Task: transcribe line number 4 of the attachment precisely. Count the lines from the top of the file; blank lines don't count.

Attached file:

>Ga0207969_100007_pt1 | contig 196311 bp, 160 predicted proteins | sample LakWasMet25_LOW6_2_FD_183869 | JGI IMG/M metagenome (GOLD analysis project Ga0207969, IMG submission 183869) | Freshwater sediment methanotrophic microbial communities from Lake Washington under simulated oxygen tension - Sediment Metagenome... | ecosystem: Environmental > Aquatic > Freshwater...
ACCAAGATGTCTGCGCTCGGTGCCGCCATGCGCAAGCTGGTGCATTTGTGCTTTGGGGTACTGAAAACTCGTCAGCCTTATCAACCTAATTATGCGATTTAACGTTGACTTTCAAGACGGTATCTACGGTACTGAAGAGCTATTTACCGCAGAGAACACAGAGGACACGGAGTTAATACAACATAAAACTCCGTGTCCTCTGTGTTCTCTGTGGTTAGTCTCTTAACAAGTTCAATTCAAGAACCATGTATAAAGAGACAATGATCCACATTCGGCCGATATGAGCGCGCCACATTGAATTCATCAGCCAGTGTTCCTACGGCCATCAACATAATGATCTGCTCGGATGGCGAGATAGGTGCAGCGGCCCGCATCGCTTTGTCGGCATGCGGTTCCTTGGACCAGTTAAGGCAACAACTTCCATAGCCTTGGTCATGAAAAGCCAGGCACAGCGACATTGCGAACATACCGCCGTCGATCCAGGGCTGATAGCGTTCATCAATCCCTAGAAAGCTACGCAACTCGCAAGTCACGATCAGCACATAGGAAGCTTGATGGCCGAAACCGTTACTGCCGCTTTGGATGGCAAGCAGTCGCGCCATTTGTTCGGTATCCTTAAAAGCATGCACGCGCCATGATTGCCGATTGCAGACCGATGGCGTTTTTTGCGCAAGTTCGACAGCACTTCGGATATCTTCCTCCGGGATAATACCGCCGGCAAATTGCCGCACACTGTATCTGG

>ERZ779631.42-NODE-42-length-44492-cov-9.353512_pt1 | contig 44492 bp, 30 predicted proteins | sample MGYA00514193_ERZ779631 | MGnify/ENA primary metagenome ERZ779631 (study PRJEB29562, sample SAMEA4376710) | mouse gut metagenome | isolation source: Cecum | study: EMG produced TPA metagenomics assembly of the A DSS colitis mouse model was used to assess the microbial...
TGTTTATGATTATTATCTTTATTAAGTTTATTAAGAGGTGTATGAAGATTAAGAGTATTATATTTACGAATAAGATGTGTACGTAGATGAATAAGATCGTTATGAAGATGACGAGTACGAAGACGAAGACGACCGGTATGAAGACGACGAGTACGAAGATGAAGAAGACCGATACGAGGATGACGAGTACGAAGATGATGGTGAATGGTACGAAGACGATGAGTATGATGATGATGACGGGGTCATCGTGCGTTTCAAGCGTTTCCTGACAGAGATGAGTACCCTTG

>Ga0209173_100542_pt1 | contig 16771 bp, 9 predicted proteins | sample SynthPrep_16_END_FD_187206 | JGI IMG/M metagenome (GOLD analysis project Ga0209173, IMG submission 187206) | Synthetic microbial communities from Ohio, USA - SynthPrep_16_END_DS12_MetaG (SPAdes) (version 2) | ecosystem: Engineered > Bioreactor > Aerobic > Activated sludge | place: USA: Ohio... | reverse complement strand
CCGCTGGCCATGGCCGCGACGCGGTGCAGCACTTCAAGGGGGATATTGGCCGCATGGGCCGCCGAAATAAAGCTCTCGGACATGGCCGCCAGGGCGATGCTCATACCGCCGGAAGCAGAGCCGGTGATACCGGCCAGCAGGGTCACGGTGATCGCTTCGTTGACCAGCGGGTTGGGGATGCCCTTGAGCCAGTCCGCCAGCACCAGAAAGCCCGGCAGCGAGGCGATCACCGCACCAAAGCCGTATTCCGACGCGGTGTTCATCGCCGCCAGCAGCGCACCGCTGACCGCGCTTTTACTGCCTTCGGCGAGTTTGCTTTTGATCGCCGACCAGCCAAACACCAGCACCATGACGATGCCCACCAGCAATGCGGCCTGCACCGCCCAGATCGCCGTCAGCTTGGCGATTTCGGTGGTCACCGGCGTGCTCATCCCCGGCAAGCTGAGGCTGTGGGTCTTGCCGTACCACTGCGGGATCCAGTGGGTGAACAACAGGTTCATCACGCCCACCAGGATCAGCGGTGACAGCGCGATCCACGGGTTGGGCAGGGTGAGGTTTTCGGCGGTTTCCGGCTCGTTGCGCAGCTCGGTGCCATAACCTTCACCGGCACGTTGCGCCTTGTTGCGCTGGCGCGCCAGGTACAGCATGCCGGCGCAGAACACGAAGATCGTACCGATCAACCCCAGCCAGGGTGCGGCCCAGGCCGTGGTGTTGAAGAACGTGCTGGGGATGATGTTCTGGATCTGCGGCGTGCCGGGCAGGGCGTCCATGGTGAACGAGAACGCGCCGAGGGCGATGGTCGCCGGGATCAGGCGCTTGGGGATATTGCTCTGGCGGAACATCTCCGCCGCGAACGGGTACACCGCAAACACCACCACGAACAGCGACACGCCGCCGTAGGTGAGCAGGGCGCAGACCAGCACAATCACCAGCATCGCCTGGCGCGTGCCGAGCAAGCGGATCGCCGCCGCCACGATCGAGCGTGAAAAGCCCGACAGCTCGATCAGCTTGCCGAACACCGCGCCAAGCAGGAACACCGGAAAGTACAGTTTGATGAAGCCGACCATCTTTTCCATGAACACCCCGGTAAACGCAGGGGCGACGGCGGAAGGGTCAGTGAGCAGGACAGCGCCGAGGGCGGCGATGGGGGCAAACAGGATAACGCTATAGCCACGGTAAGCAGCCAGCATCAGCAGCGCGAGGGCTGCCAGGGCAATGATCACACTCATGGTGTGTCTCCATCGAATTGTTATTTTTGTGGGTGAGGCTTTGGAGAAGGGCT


TGTTTATGATTATTATCTTTATTAAGTTTATTAAGAGGTGTATGAAGATTAAGAGTATTATATTTACGAATAAGATGTGTACGTAGATGAATAAGATCGTTATGAAGATGACGAGTACGAAGACGAAGACGACCGGTATGAAGACGACGAGTACGAAGATGAAGAAGACCGATACGAGGATGACGAGTACGAAGATGATGGTGAATGGTACGAAGACGATGAGTATGATGATGATGACGGGGTCATCGTGCGTTTCAAGCGTTTCCTGACAGAGATGAGTACCCTTG